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Monday, 3/25/19 6:00 Daniel Family Commons

Wesleyan University | Center for the Humanities

MONDAY NIGHT LECTURE SERIES | HYPERBOLE: SENSE, SENSATION, SPECTACLE

Plato on the Possibility of a Reality-Based Community

Plato on the Possibility of a Reality-Based Community

Tushar Irani • Wesleyan University

March 25 @ 6 P.M.
Daniel Family Commons, Usdan University Center

If false speech were impossible, then every claim about the world would be permitted. But how is it possible to speak about what is not? Famously, Plato solves this problem in the Sophist by defining the nature of not-being as the form of difference. This talk brings that problem and its solution into connection with some other startling metaphysical views argued for in the Sophist: that the forms are interwoven with each other as part of a “community” (koinonia), that it is due to this interweaving of forms that speech is possible, and that the forms must be said to experience change. In what sense can a set of abstract and timeless objects be said to experience change? Why is it important to Plato that they do so? And how does he think our practices of truth-telling and truth-seeking depend on this fact? This talk offers some provisional answers.

 Modernist Drag

Opening Reception and Gallery Talk: For Effect—Emphatic Bodies from the Renaissance to the Industrial Age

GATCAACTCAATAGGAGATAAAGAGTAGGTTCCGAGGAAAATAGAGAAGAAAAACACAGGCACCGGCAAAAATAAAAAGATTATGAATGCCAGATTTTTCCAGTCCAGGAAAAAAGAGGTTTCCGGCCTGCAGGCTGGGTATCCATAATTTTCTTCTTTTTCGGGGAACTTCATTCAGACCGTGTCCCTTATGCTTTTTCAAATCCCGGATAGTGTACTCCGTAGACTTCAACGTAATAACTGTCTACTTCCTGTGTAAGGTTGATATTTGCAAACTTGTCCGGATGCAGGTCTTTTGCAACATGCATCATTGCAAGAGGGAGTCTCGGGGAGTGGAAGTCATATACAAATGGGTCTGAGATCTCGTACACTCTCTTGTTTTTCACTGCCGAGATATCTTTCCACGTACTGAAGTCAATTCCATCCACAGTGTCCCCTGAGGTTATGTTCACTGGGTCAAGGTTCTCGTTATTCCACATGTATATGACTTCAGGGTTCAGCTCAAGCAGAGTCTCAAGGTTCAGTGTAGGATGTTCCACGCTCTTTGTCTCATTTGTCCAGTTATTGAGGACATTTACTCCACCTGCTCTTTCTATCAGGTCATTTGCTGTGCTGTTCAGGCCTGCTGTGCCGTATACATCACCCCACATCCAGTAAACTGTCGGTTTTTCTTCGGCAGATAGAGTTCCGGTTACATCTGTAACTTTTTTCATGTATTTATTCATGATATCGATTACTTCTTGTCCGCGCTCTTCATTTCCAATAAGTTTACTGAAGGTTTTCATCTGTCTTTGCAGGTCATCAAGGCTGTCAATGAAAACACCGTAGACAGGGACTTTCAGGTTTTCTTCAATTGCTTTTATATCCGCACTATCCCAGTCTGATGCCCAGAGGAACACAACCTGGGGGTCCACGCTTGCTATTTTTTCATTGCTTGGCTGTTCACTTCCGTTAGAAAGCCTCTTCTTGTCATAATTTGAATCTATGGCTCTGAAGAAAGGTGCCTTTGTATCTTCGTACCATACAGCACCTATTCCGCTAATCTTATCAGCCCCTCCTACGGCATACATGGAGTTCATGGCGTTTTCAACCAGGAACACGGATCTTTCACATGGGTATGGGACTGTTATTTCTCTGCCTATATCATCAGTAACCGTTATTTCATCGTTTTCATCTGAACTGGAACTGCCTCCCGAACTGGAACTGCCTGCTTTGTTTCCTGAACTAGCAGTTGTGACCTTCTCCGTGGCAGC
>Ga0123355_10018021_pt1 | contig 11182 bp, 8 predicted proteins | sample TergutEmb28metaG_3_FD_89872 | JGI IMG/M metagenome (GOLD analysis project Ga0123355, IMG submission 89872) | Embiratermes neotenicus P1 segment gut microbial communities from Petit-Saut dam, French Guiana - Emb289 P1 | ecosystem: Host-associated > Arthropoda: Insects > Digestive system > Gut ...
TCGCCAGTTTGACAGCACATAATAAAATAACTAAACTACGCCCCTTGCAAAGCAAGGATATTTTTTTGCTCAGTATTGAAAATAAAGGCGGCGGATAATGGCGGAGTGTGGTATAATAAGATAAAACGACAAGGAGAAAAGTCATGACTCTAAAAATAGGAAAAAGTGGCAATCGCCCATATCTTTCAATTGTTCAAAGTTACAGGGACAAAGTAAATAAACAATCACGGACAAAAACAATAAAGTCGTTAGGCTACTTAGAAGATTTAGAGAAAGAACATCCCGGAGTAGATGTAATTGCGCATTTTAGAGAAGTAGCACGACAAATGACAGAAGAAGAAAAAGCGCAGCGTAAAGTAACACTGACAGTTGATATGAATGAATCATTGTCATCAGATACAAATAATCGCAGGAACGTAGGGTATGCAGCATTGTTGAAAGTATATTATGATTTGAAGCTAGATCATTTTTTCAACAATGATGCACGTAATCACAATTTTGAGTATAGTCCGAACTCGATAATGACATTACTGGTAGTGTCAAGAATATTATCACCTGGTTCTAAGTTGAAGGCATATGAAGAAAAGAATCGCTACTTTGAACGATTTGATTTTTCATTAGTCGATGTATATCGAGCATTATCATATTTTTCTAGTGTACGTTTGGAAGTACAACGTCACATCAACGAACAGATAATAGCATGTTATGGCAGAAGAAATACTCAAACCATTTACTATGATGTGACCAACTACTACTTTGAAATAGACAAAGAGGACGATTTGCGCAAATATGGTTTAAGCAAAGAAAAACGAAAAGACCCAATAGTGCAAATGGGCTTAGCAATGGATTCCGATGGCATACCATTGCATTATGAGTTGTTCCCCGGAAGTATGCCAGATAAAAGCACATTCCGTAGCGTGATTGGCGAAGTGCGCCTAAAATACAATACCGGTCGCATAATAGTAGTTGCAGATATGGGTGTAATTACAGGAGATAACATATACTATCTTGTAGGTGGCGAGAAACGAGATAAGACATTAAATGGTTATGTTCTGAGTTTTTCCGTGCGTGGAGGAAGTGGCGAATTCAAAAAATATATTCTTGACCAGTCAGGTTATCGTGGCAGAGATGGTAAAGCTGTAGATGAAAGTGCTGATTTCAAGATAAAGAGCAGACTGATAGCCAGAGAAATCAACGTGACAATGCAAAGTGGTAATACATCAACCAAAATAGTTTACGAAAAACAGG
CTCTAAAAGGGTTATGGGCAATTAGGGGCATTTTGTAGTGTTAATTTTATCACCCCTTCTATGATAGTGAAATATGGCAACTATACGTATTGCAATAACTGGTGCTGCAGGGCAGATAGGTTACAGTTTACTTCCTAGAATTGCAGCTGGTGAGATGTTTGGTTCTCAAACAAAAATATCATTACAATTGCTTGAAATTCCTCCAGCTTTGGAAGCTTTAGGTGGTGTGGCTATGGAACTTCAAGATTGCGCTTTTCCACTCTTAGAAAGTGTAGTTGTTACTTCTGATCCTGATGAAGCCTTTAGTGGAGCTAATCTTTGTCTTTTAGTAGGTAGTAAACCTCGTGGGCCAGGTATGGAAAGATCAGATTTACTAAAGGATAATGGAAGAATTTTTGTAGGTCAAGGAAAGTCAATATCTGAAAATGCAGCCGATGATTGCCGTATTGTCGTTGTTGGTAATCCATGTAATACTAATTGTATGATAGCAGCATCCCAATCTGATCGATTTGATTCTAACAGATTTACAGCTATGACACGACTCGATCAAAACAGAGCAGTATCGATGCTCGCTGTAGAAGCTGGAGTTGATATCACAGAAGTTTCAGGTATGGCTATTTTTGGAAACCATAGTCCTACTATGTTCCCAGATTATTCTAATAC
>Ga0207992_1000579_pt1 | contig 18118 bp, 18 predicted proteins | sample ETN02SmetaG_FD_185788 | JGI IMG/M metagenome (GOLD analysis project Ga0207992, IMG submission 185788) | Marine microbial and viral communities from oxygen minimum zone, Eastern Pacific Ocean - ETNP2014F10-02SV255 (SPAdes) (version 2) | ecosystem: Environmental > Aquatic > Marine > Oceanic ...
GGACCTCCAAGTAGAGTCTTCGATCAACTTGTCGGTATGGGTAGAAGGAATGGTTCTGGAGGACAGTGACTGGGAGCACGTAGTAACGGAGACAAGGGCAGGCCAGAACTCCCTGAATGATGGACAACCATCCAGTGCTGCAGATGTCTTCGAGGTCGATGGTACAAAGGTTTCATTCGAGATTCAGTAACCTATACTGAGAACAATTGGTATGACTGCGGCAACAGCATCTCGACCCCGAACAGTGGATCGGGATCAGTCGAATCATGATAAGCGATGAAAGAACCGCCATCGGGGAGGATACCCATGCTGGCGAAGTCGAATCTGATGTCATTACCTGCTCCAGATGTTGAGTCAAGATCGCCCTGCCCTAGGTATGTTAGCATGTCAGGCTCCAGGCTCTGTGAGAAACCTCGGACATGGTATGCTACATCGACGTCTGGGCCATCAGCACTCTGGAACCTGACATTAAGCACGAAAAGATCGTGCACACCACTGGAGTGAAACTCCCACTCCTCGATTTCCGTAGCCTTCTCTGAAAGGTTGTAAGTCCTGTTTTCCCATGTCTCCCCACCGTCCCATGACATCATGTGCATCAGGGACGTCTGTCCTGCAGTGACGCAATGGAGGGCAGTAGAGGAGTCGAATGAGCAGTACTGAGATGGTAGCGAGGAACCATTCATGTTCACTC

Thursday, April 4, 2019 at 5:00pm
Davison Art Center

For Effect

Opening Reception and Gallery Talk: For Effect—Emphatic Bodies from the Renaissance to the Industrial Age

Thursday, April 4, 2019 at 5:00pm
Davison Art Center

FREE! 

From eye rolls to statement jewelry—we exaggerate with our bodies as much as with our words, if not more so. Yet, more than 500 years after the Renaissance, conceptions of the "normal" body remain grounded in ideals of the human body as mathematically proportional, static, and unadorned. The exhibition For Effect: Emphatic Bodies from the Renaissance to the Industrial Age examines the obverse of these ideals, and presents bodies exaggerated by their accoutrements, pose, and anatomical proportion from the sixteenth through the nineteenth centuries. Across artistic movements and historical contexts, artists exaggerated bodies to evoke from spectators responses as widely ranging as sympathy, shock, offense, or desire.

Exhibition on display from Friday, April 5 through Sunday, May 26, 2019.

Gallery hours are Tuesday through Sunday from Noon to 4pm.

Image: Jacques Callot (French, 1592–1635). The Two Pantaloons (Les Deux Pantalons), 1616. Etching. Second of two states. DAC accession number 1971.18.1. Friends of the Davison Art Center, Theater Department, and purchase funds, 1971. Open Access Image from the Davison Art Center, Wesleyan University (photo: M. Johnston).